Feeding the Wolf of Creativity pays off for author Tristan Bancks

Author Tristan Bancks.  Photograph: Amber Melody/The Beautiful Lens
Author Tristan Bancks. Photograph: Amber Melody/The Beautiful Lens

Bangalow-based author Tristan Bancks latest blackly-comic children’s book, Two Wolves, has won the KOALA and YABBA Children’s Choice Book Awards and been shortlisted for the Australian Prime Minister’s Literary Awards.  And that’s just the start of it…

Q: Something that strikes me about Two Wolves is how visual it is.  I know you’ve been an actor and a filmmaker, and I wondered if for you the image comes before the word, particularly with this book

The first few drafts are very grey and sketchy for me, without much detail. The characters are wafer-thin and I’m feeling my way through darkness. On about a fourth draft I start to understand the characters, the voice becomes more consistent and I have spent enough time in the locations to be able to paint them in greater detail. So draft 4-7 is when the visual detail comes in.

A: Was it hard to imagine the character of Ben, who is a bit of an outcast, and isn’t very happy in the great outdoors – how did Ben ‘find’ you?

Well, I certainly I wasn’t kidnapped by my parents and taken on the run so I needed to build aspects of myself into Ben in order to write him honestly. I wrote an early draft using the character name ‘Tristan’. That helped. Ben became a filmmaker, making a movie called Within the Woods which is the name of a film I made with friends as a teenager. He’s an observer, an over-thinker and amateur philosopher like me. I think his weight issues grew out of the idea of him carrying baggage from the way that he has been parented. He leads a very suburban existence, loves the great indoors, is mostly involved in passive pursuits and he eats a lot of junk food. All of these are the opposite of his life once he and Olive are out in the wild.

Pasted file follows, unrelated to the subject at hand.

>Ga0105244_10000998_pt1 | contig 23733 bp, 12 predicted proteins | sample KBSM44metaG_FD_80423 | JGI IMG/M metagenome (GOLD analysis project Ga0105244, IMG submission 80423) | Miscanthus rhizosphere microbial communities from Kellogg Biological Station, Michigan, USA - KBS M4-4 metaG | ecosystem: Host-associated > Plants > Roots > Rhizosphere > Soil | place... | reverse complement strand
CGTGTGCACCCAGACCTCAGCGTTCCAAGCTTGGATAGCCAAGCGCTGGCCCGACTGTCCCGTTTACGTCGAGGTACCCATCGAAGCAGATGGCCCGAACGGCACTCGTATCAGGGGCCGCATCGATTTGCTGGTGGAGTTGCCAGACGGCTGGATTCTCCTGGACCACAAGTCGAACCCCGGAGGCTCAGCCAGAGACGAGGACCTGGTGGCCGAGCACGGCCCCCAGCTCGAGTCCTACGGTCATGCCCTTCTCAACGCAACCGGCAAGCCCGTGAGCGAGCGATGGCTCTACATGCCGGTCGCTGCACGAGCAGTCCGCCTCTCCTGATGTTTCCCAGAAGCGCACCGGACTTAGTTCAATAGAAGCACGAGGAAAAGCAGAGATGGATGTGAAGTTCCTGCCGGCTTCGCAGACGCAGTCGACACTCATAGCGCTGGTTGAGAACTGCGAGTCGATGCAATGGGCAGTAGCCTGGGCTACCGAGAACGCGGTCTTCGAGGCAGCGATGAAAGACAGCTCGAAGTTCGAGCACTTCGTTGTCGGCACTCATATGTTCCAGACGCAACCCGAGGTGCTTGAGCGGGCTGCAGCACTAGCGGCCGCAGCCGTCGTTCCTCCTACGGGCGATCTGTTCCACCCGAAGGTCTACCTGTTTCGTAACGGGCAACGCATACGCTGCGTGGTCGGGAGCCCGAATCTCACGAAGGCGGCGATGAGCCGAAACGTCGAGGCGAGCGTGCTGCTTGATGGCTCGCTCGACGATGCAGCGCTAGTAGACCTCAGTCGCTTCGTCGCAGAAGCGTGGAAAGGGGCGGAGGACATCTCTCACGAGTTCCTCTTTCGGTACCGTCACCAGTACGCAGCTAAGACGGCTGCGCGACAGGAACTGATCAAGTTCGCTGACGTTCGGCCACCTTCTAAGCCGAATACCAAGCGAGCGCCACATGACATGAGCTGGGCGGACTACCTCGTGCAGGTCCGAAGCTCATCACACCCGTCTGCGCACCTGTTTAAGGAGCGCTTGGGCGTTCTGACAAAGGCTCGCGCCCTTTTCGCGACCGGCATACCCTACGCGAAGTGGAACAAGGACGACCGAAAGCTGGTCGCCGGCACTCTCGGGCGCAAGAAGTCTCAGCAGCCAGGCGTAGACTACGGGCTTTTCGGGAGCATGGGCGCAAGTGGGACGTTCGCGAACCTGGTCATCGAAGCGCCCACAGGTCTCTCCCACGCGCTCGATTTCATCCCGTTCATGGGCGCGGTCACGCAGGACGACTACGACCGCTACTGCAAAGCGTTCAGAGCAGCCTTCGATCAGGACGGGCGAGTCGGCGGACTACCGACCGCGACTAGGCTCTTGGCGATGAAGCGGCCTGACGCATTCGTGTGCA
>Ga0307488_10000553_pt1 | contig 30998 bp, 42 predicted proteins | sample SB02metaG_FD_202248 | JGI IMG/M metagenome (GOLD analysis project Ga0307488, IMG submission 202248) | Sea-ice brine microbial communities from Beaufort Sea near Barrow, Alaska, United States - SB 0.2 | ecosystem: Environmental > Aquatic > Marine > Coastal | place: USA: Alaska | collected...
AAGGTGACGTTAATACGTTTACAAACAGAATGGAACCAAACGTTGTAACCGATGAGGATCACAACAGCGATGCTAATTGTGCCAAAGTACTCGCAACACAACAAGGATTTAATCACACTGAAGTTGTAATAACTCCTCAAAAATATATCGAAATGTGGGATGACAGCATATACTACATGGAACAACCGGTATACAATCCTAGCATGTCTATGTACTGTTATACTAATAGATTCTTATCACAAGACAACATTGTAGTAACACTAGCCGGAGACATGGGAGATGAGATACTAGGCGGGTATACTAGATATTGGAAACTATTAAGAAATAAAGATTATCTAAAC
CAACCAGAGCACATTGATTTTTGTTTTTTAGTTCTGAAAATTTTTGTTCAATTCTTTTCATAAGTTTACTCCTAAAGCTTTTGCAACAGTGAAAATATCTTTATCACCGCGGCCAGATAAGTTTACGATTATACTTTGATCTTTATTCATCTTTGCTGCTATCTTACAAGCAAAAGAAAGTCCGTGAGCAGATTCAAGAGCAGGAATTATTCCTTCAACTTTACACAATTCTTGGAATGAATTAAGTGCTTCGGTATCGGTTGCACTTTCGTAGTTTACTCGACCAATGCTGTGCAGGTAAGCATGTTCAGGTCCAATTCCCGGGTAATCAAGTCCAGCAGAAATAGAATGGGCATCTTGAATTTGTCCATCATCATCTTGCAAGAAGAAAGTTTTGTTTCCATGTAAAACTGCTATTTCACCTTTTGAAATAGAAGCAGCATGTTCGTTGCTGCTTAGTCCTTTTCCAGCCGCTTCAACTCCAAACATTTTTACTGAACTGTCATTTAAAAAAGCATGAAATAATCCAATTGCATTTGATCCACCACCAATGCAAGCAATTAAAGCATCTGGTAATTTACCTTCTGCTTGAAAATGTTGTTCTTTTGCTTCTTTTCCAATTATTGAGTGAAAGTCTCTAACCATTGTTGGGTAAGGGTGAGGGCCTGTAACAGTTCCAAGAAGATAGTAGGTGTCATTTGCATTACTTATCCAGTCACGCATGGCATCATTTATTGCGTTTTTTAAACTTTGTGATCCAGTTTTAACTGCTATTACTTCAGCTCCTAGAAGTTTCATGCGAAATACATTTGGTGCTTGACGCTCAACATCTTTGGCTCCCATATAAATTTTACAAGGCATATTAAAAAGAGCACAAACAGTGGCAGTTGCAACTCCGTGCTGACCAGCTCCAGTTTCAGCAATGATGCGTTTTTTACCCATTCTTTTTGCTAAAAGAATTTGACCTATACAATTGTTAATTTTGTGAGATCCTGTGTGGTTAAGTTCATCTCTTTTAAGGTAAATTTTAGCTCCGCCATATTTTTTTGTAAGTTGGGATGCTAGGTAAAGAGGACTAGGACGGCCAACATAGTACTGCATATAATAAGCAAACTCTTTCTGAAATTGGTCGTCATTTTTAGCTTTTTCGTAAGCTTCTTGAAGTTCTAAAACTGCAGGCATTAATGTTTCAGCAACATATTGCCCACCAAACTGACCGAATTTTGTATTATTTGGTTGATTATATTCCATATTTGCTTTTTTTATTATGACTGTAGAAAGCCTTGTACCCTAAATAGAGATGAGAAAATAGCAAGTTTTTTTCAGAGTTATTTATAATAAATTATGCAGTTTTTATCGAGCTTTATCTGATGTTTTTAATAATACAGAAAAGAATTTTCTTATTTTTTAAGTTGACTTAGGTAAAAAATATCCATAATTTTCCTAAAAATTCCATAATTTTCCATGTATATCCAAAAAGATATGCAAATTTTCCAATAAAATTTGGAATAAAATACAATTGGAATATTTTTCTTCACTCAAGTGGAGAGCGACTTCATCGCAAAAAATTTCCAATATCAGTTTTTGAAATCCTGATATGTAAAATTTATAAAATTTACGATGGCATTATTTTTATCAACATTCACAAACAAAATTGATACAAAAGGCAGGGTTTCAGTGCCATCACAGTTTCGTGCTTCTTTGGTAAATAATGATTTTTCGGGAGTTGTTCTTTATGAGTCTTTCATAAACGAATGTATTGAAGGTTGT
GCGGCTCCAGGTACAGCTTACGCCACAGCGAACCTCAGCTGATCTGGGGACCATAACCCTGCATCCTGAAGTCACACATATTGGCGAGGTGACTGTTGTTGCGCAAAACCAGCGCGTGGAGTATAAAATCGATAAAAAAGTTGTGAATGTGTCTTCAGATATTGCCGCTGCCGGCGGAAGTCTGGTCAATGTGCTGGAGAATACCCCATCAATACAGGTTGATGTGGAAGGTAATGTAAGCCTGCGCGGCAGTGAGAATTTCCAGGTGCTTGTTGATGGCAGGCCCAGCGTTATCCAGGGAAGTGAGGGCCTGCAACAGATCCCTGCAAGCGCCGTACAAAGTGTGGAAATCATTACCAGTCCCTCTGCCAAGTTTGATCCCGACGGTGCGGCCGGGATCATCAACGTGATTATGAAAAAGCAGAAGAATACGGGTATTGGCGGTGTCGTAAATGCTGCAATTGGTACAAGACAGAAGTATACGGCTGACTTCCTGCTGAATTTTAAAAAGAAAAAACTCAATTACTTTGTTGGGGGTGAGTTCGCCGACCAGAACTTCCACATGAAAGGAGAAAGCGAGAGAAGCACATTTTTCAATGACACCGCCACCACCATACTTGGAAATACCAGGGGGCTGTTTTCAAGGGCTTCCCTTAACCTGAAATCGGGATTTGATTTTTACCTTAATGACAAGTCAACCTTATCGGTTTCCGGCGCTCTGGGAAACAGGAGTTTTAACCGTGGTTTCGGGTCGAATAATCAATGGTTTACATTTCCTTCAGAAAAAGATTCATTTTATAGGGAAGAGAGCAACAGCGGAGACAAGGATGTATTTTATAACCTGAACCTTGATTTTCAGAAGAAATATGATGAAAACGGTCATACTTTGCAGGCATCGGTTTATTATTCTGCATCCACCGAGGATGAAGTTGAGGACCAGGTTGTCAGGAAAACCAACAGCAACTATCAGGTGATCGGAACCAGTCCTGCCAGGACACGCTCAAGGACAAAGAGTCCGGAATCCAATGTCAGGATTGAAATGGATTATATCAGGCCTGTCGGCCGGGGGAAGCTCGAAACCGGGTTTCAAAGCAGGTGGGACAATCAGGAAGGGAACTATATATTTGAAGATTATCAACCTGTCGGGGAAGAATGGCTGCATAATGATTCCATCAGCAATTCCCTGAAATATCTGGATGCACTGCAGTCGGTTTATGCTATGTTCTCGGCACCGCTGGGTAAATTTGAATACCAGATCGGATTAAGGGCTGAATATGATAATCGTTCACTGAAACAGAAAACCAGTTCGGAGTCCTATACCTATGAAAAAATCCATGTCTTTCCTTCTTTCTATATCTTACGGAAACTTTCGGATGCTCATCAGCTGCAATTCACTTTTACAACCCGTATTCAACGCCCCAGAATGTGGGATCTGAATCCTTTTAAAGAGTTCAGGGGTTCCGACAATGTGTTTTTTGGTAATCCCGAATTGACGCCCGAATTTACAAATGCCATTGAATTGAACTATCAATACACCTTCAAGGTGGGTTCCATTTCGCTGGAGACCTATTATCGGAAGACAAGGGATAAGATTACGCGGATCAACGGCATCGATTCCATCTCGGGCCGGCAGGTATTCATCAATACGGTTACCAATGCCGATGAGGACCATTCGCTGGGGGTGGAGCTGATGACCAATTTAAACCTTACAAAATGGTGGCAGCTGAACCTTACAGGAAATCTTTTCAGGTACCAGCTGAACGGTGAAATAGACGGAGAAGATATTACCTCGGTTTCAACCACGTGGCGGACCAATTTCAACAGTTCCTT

Within the Woods-1

Q: The parents in this book, particularly the father of course, are truly dreadful.  Was it hard as a parent to write about ‘bad’ parents?

Not really. I think the depiction of parents in children’s books is often too kind (although not so much in YA). In real life, adults make mistakes, maybe not as big as the mistake that Ben and Olive’s parents make, but parents are not perfect. They struggle. Kids watch their parents struggle and I don’t want to write parents who have all the answers. In an early draft my son suggested that I make the father a step-father because he does nasty things. I think young readers are used to the idea of step-parents being evil and parents being innately good (if a bit annoying). But it’s more problematic for the child character if the person making mistakes is their flesh and blood. It forces the child character to grow up and to make their own choices, to trust themselves.

Q: When did you think of the idea of Two Wolves?  Was that what prompted the book initially?